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Search Results for ' Mosaic diseases'
PAL Questions: 2 - Garden Tools:
My roses were diagnosed with both rose slug and rose mosaic. I would like to know your thoughts about treatment of these conditions, as it was suggested that I just remove affected leaves, and I am looking for a more effective solution.
I will summarize what Christine Allen's Roses for the Pacific Northwest (Steller Press, 1999) says about these two problems:
This disease infected the roots of your rose when the plant was grafted; the symptoms do no show up for a year or two. The problem is widespread anywhere that rootstocks are developed from cuttings (rather than seed). (In Canada, apparently, most rootstocks are grown from seed, so they have far less of a problem with the disease.) The disease is incurable, and affected plants will have yellow patterning on their foliage. Other plants in the garden cannot "catch" the disease. Sometimes the symptoms disappear by midsummer, but recur the following spring.
The greenish-white worms are actually sawfly larvae, and they can skeletonize leaves. They aren't caterpillars, so controls that are used for caterpillars (such as Bt) won't help. Insecticidal soaps can kill them, but only by making contact, so this means repeated spraying. It is best to do this in early evening when the larvae are most active, and may be seen on the top surfaces of the leaves. Pyrethrins are effective, but they also are acutely toxic to aquatic life, moderately toxic to birds, and may kill beneficial insects such as honeybees [my comments, not the author's], so they should be a choice of last resort. The Environmental Protection Agency has additional information on pyrethroids and pyrethrin.
To prevent or mitigate rose slugs, clean up leaf litter and other debris several times a season to eliminate pupae and interrupt the life cycle. Hoe the soil gently and not deeply, and apply annual mulch early in the year.
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My unripe green tomatoes ('Old German' variety) have developed a very weird appearance: lots of lumps and bumps, and nooks and crannies, plus strange discolored blotches. What is causing this? And will I be able to salvage (and eat!) them?
There may be more than one problem here. I definitely see a physiological disorder called cat-facing in the photo you sent us. University of Massachusetts Extension provides this information about it:
"Cat-facing is a physiological disorder of tomatoes. Cat-face originates in the early stages of flower bud development and is the result of abnormal development of plant tissue between the style and ovary which results in misshapen fruit. Other impediments to flower bud development can also result in cat-facing. The syndrome is related to unfavorable growing conditions, in particular several days below 60 F when the plants are young. High levels of soil nitrogen and excessive pruning aggravate the problem. Accidental exposure to phenoxy herbicides can also lead to malformed fruit. Cat face is more prevalent on large-fruited, fresh market tomato varieties. Good growing practices, especially temperature control, should be followed in greenhouse production of field transplants. Excess nitrogen, aggressive pruning, and accidental exposure to hormonal herbicides should be avoided."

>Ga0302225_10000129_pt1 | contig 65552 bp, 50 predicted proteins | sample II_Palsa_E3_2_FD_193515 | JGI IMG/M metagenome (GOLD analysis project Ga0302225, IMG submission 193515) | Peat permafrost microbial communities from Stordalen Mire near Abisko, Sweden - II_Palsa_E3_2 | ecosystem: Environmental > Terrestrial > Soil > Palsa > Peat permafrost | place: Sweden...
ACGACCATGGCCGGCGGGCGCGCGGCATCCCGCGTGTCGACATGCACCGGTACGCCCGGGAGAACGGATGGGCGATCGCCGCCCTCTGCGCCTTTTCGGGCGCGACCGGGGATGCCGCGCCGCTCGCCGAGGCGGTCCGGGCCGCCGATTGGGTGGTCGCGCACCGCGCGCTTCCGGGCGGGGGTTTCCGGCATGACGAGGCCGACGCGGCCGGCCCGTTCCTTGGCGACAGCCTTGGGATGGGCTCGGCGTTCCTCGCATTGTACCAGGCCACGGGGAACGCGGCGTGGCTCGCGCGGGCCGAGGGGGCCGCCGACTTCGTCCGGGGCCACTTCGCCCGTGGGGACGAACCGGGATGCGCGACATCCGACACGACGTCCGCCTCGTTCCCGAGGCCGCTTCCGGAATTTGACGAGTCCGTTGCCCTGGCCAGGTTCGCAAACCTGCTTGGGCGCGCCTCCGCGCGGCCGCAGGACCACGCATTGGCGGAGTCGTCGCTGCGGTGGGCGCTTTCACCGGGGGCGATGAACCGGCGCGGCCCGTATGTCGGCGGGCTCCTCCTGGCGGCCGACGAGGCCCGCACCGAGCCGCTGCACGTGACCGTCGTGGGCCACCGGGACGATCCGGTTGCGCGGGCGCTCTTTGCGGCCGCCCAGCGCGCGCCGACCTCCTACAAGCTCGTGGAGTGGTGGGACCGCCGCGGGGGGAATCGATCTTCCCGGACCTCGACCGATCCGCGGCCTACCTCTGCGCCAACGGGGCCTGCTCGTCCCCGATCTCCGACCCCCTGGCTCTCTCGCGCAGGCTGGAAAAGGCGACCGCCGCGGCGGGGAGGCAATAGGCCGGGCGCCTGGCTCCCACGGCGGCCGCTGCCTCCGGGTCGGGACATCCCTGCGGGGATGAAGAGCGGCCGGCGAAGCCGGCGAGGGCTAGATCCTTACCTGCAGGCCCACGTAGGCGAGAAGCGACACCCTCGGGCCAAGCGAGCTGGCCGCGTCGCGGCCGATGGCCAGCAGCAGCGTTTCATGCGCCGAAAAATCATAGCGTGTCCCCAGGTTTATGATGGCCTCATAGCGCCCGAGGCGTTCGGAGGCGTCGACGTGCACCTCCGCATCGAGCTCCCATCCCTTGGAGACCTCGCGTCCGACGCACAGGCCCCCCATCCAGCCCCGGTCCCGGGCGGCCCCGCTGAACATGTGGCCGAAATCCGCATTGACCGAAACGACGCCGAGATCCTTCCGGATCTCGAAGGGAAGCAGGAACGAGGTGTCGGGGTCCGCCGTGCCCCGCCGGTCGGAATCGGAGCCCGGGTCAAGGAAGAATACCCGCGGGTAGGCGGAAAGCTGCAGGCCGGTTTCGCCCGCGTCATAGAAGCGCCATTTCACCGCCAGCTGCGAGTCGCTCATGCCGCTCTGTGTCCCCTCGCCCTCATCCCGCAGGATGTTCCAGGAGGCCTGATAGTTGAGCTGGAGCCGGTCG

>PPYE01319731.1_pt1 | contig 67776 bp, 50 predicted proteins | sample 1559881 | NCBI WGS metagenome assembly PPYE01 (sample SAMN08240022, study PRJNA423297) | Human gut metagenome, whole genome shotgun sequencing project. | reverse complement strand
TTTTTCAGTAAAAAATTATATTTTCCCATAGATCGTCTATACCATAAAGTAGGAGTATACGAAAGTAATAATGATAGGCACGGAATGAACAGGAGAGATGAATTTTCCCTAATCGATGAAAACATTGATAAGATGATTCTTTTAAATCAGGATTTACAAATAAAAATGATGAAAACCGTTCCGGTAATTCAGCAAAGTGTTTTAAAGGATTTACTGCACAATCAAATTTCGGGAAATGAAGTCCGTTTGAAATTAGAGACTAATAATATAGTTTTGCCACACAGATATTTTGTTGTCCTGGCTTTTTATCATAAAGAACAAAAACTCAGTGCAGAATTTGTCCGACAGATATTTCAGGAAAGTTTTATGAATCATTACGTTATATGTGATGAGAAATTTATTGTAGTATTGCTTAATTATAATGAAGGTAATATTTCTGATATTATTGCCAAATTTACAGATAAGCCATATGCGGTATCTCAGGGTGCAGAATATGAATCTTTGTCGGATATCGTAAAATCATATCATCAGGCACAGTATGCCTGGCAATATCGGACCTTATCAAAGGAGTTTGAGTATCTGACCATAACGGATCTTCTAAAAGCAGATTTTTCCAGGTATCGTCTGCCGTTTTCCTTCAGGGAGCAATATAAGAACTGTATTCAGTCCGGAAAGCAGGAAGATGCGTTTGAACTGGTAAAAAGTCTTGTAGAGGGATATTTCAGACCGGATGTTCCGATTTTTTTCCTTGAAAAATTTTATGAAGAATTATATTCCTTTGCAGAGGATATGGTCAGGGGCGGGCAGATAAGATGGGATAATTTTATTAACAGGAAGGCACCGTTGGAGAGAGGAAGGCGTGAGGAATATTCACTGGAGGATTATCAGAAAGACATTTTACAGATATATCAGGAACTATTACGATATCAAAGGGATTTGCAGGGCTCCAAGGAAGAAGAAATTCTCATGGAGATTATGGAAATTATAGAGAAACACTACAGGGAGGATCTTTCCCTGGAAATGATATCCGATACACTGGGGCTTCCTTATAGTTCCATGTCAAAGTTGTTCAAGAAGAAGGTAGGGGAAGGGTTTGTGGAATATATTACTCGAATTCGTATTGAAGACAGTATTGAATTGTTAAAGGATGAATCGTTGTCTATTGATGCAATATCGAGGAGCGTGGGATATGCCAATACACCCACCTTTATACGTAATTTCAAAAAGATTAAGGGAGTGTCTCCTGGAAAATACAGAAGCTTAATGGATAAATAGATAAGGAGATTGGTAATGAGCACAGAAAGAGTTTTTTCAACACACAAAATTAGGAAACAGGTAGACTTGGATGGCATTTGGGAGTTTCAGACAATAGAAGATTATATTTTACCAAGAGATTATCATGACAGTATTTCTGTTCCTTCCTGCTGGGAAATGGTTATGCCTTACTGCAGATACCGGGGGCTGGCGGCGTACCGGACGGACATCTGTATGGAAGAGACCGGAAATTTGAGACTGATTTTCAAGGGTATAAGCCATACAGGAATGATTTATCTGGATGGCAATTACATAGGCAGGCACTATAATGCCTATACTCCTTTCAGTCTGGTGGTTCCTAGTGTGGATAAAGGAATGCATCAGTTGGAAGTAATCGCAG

The book Epic Tomatoes by Craig LeHoullier (Storey Publishing, 2015) says that catfacing occurs more often in large varieties that also have large blossoms. Some older varieties (heirlooms) have this tendency. Plants put out in the garden when it is too cool can also develop this appearance later. And too much nitrogen worsens it. As early as the 19th century, plant breeders were attempting to breed out this characteristic in favor of more uniform, smooth-looking fruit, but many heirloom tomatoes much-sought for their flavor tend to have this bumpy look. A little bit of catfacing shouldn't render your tomatoes unusable. I have grown Cherokee Purple tomatoes that often have some cat-facing, but they are still delicious.
Depending on the cause of the spots, the tomatoes may or may not develop to the point of ripeness and if they do, there may be some parts that rot and some parts which are still edible. Also depending on the cause, you may decide to pull out any affect plants and dispose of them.
It's possible that those discolored spots are due to sunscald, but the pattern of the discoloration looks more like a virus. LeHoullier says that plants which are heavily pruned or have lost a lot of foliage are more vulnerable to sunscald. However, the discoloration on your tomatoes resembles a mosaic virus, such as tobacco mosaic virus. If you are growing Nicotiana in your garden, debris from that plant as well as tomato plant contact with any tobacco products (cigarettes, or the hands that have held them, etc.) could introduce the virus to your tomatoes through any small wound—such as a pruning wound or accidental damage to plant tissue.
Still, the best thing to do is bring samples to your local Master Gardener Clinic. Many tomato problems look similar (viral, bacterial, stink bug damage, hornworm feeding). There is a good visual guide from Missouri Botanical Garden but an in-person diagnosis is best.
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October 20 2016 11:00:58